Sugar Shack Maple Cupcakes

I first published this sponsored post in 2017 for Middlesex County to help them promote local food and farm markets. They paid me to develop recipes featuring Middlesex produce and write about them for their website. At that time, the recipe for these Sugar Shack Maple Cupcakes was only available on their website; I’m happy to share it here on Urban Cottage Life now, just in time for this year’s maple syrup run!

Sugar Shack Maple Cupcakes | © UrbanCottageLife.com

I have to be honest: I’m a little obsessed with the photos of these maple cupcakes. They may be some of the prettiest that I’ve ever made. And the fact that the cupcakes (without the frosting) are 100 percent sweetened and flavoured with maple syrup from my neck of the woods makes them even more attractive to my eye.

Sugar Shack Maple Cupcakes | © UrbanCottageLife.com

I purchased the maple products used in this post at Fort Rose Maple Company near Parkhill. Lawrence McLachlan, one of the owners, explained the maple production process to my six-year-old granddaughter and me in the sugar shack, and then he and two other family members, William and Jermey, allowed me to take their photo. One of the things I value about sourcing local produce is that I can talk to the farmers and others who work so hard to bring their products to market.

Fort Rose Maple Company | © UrbanCottageLife.com
Lawrence, William & Jeremy McLachlan of Fort Rose Maple Company

Maple syrup is a quintessentially Canadian product, and I feel fortunate that there are numerous producers in the area where I live. An annual trip to the sugar bush and sugar shack to see how the syrup is produced is a tradition for many, along with the practically obligatory pancake breakfast. Adjust the belt a notch or two afterwards, and the drive home won’t be uncomfortable at all.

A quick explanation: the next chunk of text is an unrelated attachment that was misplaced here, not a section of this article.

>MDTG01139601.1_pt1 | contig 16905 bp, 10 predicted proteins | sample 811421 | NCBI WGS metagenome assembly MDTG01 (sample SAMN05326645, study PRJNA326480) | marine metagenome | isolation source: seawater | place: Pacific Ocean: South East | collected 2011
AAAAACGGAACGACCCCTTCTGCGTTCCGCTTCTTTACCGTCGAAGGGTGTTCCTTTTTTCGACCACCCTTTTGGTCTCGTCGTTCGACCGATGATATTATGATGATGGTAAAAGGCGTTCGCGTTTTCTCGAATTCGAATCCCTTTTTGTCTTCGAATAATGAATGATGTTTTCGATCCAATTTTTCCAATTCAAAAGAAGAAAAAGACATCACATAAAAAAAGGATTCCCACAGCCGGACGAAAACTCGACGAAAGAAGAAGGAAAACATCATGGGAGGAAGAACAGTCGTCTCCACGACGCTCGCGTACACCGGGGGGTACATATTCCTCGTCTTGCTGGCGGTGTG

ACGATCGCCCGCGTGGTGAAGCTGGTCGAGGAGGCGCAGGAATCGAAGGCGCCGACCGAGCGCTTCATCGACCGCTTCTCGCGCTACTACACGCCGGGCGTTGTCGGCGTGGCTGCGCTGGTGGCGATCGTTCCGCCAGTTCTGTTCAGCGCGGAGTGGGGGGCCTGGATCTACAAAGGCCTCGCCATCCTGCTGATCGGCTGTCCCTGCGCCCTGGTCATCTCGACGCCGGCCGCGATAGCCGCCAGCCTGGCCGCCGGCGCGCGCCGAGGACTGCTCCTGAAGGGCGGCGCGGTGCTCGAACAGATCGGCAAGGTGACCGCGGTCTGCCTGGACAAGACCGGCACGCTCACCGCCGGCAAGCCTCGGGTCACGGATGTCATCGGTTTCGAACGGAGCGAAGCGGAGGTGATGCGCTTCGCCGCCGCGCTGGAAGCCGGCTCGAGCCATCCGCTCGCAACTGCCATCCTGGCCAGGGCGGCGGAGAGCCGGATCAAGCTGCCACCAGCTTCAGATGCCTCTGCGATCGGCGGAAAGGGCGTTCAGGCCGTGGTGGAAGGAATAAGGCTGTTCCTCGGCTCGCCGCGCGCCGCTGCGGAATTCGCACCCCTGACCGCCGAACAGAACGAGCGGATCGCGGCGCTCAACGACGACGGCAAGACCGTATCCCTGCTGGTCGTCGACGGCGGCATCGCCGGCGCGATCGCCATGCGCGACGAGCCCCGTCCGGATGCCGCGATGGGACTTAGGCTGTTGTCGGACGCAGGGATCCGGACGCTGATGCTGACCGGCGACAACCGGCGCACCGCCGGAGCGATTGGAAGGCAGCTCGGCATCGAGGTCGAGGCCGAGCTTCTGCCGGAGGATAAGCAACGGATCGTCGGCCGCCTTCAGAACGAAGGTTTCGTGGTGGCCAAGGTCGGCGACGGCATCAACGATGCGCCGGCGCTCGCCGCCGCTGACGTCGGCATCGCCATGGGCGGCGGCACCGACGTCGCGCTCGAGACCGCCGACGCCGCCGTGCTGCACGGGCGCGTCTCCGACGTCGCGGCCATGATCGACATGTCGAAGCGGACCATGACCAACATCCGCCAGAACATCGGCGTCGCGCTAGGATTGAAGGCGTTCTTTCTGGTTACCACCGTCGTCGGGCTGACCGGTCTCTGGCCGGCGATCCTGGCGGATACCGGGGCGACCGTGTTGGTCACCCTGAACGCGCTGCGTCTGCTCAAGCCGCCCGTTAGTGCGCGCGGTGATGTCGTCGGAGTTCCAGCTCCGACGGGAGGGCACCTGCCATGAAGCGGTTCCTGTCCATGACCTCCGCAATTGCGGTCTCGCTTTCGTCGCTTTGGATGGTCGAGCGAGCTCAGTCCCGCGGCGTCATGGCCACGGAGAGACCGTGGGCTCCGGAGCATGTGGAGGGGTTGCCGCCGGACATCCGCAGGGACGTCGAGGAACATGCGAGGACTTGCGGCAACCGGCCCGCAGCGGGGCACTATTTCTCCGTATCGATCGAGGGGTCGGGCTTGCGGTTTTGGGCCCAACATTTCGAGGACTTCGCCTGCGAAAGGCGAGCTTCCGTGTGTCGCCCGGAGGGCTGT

Sugar Shack Maple Cupcakes | © UrbanCottageLife.com

I debated whether to go savoury or sweet to showcase maple syrup, but these cupcakes won out. They’re entirely flavoured with this amber elixir: no extracts, no spices, no nuts … just the distinct and prized flavour of maple that’s the reward for getting through a Canadian winter. I made the cupcakes with both maple sugar and maple syrup, so they’re refined sugar-free. When I visited the Fort Rose shop they were out of granulated maple sugar, but I came up with a MacGyver-worthy workaround: I purchased their hard maple candies and ground them in the food processor to create the sugar needed for the recipe.